Apparently having had enough of the talking and calls for its removal, an unknown person or group splashed the Nelson Statue in paint the colours of the national flag to greet Barbadians one day before the 51st anniversary of independence.
Barbados celebrated the day it began the next 50 years as an independent state last Thursday, but those going about their business on Wednesday morning were greeted with the 200-year-old statue defaced with blue and gold paint.
There was also a hand-written sign placed at the bottom of the monument stating, “Lord Nelson will Fall. This racist white supremacist who would rather die than see black persons free, stands proudly in our nation’s capital. Nelson must go! Fear not Barbadians have spoken, politicians have failed us.”
Government intervened and had it cleaned and restored in time for the next day 51st anniversary independence observations.
Since 1813 it was there, an imposing monument on an area called Trafalgar Square across the road from Parliament and at the head of Broad Street, the main thoroughfare of Barbados’ capital Bridgetown, but following independence in 1966 many Bajans began questioning its relevance to the island’s people of over 90 percent Blacks, descendants of slaves.
Many have argued that Vice-Admiral Lord Horatio Nelson statue has no place in an independent Barbados because he did nothing for the island, and supported slavery.
Noted Barbadian historian Trevor Marshall earlier this year stated, “every primary and secondary school child in Barbados now knows that Horatio Nelson fought against William Wilberforce, who spent all of his father’s fortune in his campaign to abolish the heinous enslavement of Blacks”.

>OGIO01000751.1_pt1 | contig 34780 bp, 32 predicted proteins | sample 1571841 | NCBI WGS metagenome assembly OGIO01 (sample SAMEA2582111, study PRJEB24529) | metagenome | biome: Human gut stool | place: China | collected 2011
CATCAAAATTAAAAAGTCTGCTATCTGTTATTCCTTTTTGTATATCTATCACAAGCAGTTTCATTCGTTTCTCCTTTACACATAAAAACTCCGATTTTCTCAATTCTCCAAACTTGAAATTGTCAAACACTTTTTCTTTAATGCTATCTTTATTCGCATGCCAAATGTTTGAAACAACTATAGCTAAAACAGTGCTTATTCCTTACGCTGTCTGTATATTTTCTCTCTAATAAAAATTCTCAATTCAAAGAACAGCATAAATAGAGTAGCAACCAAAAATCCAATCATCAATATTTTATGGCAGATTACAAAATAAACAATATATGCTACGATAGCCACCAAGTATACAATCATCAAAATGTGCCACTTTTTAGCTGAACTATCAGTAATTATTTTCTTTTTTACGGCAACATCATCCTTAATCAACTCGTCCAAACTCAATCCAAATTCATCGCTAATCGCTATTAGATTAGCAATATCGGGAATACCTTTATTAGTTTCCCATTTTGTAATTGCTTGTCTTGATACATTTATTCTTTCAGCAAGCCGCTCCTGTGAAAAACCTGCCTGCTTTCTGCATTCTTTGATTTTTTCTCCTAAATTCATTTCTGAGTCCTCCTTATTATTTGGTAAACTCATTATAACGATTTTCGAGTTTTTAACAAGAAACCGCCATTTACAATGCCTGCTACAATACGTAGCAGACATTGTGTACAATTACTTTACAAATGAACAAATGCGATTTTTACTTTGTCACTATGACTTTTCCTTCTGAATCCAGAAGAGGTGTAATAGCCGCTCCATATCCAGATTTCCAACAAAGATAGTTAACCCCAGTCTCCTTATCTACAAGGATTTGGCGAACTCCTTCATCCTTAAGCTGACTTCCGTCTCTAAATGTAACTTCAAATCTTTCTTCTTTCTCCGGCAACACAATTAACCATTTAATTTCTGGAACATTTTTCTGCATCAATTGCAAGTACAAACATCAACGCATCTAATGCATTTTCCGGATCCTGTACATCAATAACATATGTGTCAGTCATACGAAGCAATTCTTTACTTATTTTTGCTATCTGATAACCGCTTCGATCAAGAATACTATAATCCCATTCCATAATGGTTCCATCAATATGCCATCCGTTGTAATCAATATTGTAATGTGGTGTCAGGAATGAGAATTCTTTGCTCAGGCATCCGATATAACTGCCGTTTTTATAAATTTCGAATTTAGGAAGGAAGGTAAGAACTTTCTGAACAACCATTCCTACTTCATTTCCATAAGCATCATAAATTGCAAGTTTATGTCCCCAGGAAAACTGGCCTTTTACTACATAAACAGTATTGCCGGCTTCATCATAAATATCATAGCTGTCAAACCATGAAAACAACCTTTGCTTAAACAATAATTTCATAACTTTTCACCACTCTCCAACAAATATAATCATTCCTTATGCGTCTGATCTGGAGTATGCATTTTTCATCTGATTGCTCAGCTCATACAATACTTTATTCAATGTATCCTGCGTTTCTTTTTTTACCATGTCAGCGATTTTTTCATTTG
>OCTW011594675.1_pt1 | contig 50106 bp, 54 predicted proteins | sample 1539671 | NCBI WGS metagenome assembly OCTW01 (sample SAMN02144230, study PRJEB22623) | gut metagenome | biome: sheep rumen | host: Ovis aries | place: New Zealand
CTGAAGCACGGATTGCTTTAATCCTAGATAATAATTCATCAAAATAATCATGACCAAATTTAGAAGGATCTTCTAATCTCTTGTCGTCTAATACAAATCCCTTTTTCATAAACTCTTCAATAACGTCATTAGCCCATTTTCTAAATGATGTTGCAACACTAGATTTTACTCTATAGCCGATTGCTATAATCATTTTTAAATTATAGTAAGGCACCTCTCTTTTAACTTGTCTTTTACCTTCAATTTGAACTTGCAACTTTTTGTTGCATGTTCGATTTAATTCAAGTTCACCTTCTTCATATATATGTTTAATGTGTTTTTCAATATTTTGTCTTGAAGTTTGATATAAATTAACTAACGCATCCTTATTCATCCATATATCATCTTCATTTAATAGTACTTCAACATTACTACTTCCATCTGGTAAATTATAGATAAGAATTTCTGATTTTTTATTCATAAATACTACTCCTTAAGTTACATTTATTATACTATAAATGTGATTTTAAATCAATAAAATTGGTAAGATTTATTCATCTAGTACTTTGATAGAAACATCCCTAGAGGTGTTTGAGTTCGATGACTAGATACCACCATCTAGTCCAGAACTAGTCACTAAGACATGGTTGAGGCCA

Barbadian scholar Richard Drayton stated days ago that as an active part of the British Navy protecting slave traders, it is fair to say, “he (Nelson) certainly took white supremacy as a natural order to be defended. And posthumously he did play a part in anti-abolition politics: in 1807, at the climax of the debates in Britain about abolishing the trade, a private letter Nelson had sent to the Jamaican planter magnate Simon Taylor in June 1805 was republished by Cobbett in which Nelson had denounced “the damnable and cursed doctrine of Wilberforce and his hypocritical allies.”
Another historian and scholar, University of the West Indies Vice-Chancellor Hilary Beckles stated in September, “the 85,000 enslaved Blacks entrapped in Barbados only knew of Nelson as leader of the naval power dedicated to keeping them in slavery. The 15,000 slave owners in Barbados who welcomed Nelson in the Caribbean and celebrated his presence, did so because their greatest fear was black freedom.” Beckles insisted that Nelson was the sworn enemy of Barbados’ blacks.
“The enslaved Black community was not invited, therefore, to be a part of the decision made by enslavers to erect the Nelson monument in Bridgetown in 1813.“
Over the years repeated governments of Barbados have displayed reluctance in moving the statue from its dominating spot.
It is suspected that administrations of this tourism dependent economy fear its removal might affect visitors from its main tourist mark, the UK, where he is still regarded with reverence.
The government of former prime minister Owen Arthur in 1999 renamed Trafalgar Square to Heroes Square in celebration of outstanding Barbadians. Authorities also turned the statue around, ensuring that it no longer looks down on Barbadians in the busy commercial area, but faces the back of a building.
Government also commissioned a study whose charter included looking at the relevance of Nelson to Barbados’ history but despite the report submitted in 2000 recommending that the vice-admiral’s statue be removed and placed at the seaside, nothing was done.
In the 1980s, not too long after calypso legend Mighty Gabby released the song, ‘Take down Nelson’, garbage and manure were placed at the base of the statue as a form of protest.
Last week’s splashing of paint is likely to be just another protest in a line of more to come, until a government of Barbados becomes brave enough to ‘Take down Nelson.’